An institute reveals its collection

In the past couple of years, the National Museum of Contemporary Art has organized a series of exhibitions that have put on view parts of its permanent collections, usually under a particular theme each time. Up until now, most of these exhibitions have focused on the museum’s contemporary art acquisitions. «7 + 7: From the Collections of the National Museum of Contemporary Art» is an exception in revealing the collection’s more «classic» works, beginning with the postwar period through to the 1970s. These are mixed with more contemporary works, thus constituting, in sum, a wider, historical perspective on the evolution of 20th century art. The exhibition being held in the exhibition hall at the Athens Concert Hall (the venue that has most recently hosted the museum’s exhibitions, as it has closed its permanent premises at the former Fix brewery for renovation) is aimed at promoting two major strands in 20th century art: the focus on pictorial values and the medium itself, which, as the museum’s director claims in her introduction, runs through late modernism as well as the focus on cultural, historical and social issues that followed in the art of the past few decades. The 14 artists in the exhibition are divided between these two strands: Yiannis Spyropoulos, Chryssa and Nikos Kessanlis are among those who fit the «pictorial values» concern, while Bill Viola, Ilya Kabakov and Vlassis Caniaris are said to represent more sociopolitical art. These are general classifications that should not be taken strictly as such divisions in art usually underestimate its complexity. The works should better be seen autonomously, and the exhibition as a condensed course in some of the important moments in 20th century art. The mixed technique paintings of Yiannis Spyropoulos, a pioneer of modernism in Greece, is the first stopover in this course. (The museum has acquired the works on loan from the Yiannis and Zoe Spyropoulos Collection.) Typical of postwar abstraction, the paintings are remarkable for their gestural quality, their elaborate texture, their dark, earthy palette and sturdy compositions. At the opposite end, the neon-lit works of Stephen Antonakos use spare, geometric and minimalist-inspired shapes, together with the fluorescence of neon light to create a wonderful sense of tranquility and repose together with subtle spiritual connotations. There are also neon-based works by Chryssa, a rough contemporary of Antonakos, who, like him, is also based in New York. The exhibition also includes works by some of the pioneers of the so-called 1960s Generation, the first generation in Greece to decidedly break away from the more traditional forms of art and keep pace with the international experimentation that swept through art in the ’60s. Nikos Kessanlis, Costas Tsoclis and Vlassis Caniaris are among them and their works in the exhibition show each artist’s distinctive style. The human effigies in Caniaris’s installation from the ’70s are a recurring motif in his work. They are part of an installation from the artist’s «Immigrants series,» a forceful expression of the sociopolitical content in the artist’s work. A highlight of the exhibition and one of the gems of the museum’s permanent holdings, is Ilya Kabakov’s «The Boat of my Life,» a huge installation comprising a 17-meter wooden boat on which the artist has positioned cardboard boxes containing clothing and an array of household items. On top of each box, the artist has placed cardboard with photographs and small objects, supplemented by captions which the artist describes as «fragmented recollections of episodes» in his life. Musing and slightly melancholic, the installation is a metaphor for one’s passage through life and all the baggage – material and mental – that we vainly carry through life’s course. Giorgos Hadzimichalis’s «Schiste Odos: The crossroad where Oedipus killed Laius» is another of the exhibition’s large and engaging installations. It is also representative of the artist’s work in that it expresses his concern with history, its reconstruction and our understanding of it. In a separate section, one can also watch several of Rebecca Horn’s videos, some documentations of her performances from the 1970s and other independent videos from the ’80s and ’90s. (Different works are projected throughout the course of the exhibition.) A varied and flowing exhibition, «7+7» is a well-balanced presentation of the museum’s contents and is well divided between the works of Greek and international artists. By bringing out parts of its permanent collection – most shown for the first time – it also provides a better understanding of the museum’s profile. «7 + 7» at the Athens Concert Hall (Vassilissis Sofias and Kokkali, 210.728.2000) to May 30. The museum online The National Museum of Contemporary Art has created a detailed website ( with updated info about the museum and its activities, its history, the process of the renovation works carried out on the museum’s premises and its educational programs. The museum plans to enrich the site with virtual exhibitions and virtual, interactive educational programs and discussions about art, all open to the website’s visitor. The project aims at drawing a wider public to art and the museum. The site will also provide access to the museum’s permanent collection and its archives.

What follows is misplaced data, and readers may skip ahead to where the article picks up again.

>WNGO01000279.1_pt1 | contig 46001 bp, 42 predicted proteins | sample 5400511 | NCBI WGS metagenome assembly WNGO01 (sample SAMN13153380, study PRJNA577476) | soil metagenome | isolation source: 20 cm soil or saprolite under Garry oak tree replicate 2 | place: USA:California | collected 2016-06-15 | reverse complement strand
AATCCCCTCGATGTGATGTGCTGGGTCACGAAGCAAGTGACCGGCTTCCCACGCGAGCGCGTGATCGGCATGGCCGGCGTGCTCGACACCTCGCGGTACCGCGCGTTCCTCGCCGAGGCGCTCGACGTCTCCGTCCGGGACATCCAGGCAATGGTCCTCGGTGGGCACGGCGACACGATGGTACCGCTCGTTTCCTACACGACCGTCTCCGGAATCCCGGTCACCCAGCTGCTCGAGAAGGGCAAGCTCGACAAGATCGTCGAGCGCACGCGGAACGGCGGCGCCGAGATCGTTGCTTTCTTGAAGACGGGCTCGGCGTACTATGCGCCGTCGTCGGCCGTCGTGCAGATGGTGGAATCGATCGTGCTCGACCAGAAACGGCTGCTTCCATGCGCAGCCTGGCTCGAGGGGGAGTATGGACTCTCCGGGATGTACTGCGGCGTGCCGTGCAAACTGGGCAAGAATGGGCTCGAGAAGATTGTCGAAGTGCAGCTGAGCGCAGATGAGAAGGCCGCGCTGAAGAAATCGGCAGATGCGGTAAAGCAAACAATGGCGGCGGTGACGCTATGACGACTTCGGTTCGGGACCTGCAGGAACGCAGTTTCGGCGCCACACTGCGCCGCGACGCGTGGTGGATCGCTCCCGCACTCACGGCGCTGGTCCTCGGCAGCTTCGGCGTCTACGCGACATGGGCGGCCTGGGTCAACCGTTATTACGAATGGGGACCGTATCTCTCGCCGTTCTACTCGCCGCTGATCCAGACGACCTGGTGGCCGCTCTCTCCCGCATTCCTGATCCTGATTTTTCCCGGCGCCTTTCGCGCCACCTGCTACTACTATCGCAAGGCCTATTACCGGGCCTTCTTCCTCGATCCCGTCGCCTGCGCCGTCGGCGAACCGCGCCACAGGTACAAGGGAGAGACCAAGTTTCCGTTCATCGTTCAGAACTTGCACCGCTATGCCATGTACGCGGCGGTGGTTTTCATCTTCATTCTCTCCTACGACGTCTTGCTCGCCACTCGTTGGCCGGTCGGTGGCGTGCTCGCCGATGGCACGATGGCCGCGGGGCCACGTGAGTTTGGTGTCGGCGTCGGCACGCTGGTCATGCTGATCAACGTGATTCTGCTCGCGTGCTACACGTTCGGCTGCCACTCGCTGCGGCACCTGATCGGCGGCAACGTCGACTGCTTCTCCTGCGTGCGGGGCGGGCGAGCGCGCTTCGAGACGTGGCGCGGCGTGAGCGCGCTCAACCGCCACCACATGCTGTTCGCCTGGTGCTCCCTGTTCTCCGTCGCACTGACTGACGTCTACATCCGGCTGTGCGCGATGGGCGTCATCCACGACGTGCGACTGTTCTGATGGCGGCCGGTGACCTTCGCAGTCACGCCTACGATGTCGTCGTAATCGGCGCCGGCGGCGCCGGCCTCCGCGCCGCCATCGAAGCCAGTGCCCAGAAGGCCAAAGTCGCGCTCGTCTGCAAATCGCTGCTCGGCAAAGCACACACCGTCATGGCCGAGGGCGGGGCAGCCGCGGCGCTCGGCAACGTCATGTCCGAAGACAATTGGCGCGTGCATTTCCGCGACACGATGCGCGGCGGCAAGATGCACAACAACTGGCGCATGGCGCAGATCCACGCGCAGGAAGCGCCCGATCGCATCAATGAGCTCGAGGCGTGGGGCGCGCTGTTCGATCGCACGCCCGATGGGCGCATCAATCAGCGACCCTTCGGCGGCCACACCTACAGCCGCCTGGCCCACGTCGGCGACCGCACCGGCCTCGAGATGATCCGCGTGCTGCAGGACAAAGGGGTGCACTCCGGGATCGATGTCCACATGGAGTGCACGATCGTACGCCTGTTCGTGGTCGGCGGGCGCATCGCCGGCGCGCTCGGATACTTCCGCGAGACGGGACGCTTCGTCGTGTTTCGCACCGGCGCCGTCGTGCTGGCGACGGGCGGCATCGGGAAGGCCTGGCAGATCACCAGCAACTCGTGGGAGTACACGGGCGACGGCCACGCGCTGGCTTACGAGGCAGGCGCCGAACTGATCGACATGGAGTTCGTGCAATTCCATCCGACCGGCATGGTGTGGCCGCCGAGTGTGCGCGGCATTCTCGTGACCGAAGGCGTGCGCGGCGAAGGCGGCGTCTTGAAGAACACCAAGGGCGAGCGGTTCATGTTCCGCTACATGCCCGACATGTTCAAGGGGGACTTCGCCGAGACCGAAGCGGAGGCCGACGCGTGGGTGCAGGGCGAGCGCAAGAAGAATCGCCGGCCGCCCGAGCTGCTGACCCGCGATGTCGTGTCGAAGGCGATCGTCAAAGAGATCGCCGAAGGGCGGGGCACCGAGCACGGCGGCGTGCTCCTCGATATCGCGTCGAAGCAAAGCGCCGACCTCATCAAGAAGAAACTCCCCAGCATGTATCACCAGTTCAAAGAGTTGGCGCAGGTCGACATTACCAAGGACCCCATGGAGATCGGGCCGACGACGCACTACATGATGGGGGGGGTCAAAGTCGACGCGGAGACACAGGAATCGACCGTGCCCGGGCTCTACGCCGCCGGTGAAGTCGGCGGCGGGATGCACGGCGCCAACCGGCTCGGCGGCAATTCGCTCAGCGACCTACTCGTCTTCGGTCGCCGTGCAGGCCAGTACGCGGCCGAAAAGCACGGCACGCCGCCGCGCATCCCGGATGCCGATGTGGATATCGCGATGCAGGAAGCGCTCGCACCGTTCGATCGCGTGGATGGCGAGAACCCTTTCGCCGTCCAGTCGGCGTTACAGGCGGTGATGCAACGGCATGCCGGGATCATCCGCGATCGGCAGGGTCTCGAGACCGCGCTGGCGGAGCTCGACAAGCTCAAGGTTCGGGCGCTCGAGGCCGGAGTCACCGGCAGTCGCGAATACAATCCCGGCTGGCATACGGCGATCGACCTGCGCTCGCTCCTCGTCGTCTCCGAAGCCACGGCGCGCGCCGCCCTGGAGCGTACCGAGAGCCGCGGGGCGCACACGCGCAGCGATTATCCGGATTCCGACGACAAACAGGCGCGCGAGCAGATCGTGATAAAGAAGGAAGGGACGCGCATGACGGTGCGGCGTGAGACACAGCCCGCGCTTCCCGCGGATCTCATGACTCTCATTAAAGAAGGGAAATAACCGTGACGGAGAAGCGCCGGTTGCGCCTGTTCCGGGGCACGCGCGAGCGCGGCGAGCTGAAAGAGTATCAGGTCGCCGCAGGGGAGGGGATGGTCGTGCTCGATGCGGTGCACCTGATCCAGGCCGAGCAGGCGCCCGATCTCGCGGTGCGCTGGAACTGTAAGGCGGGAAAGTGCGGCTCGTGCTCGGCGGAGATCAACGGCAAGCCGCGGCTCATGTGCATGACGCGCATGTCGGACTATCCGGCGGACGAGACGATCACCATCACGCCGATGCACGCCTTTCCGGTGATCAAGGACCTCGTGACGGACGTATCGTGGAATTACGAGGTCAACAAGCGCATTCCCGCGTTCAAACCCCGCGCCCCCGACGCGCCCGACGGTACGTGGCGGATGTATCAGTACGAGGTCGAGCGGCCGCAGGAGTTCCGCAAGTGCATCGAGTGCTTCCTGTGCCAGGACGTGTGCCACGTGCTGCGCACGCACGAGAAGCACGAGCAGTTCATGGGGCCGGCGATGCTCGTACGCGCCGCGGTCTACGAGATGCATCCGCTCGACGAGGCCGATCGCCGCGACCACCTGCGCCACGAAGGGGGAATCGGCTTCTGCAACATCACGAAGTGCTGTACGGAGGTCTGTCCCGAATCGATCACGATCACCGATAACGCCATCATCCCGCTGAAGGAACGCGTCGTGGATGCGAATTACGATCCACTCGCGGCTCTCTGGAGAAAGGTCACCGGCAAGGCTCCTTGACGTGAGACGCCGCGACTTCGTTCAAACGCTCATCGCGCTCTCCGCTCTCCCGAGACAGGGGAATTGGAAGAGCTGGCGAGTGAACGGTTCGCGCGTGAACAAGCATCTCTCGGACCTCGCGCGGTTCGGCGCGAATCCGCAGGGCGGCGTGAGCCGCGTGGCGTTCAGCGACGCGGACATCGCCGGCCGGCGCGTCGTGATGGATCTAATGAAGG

Subscribe to our Newsletters

Enter your information below to receive our weekly newsletters with the latest insights, opinion pieces and current events straight to your inbox.

By signing up you are agreeing to our Terms of Service and Privacy Policy.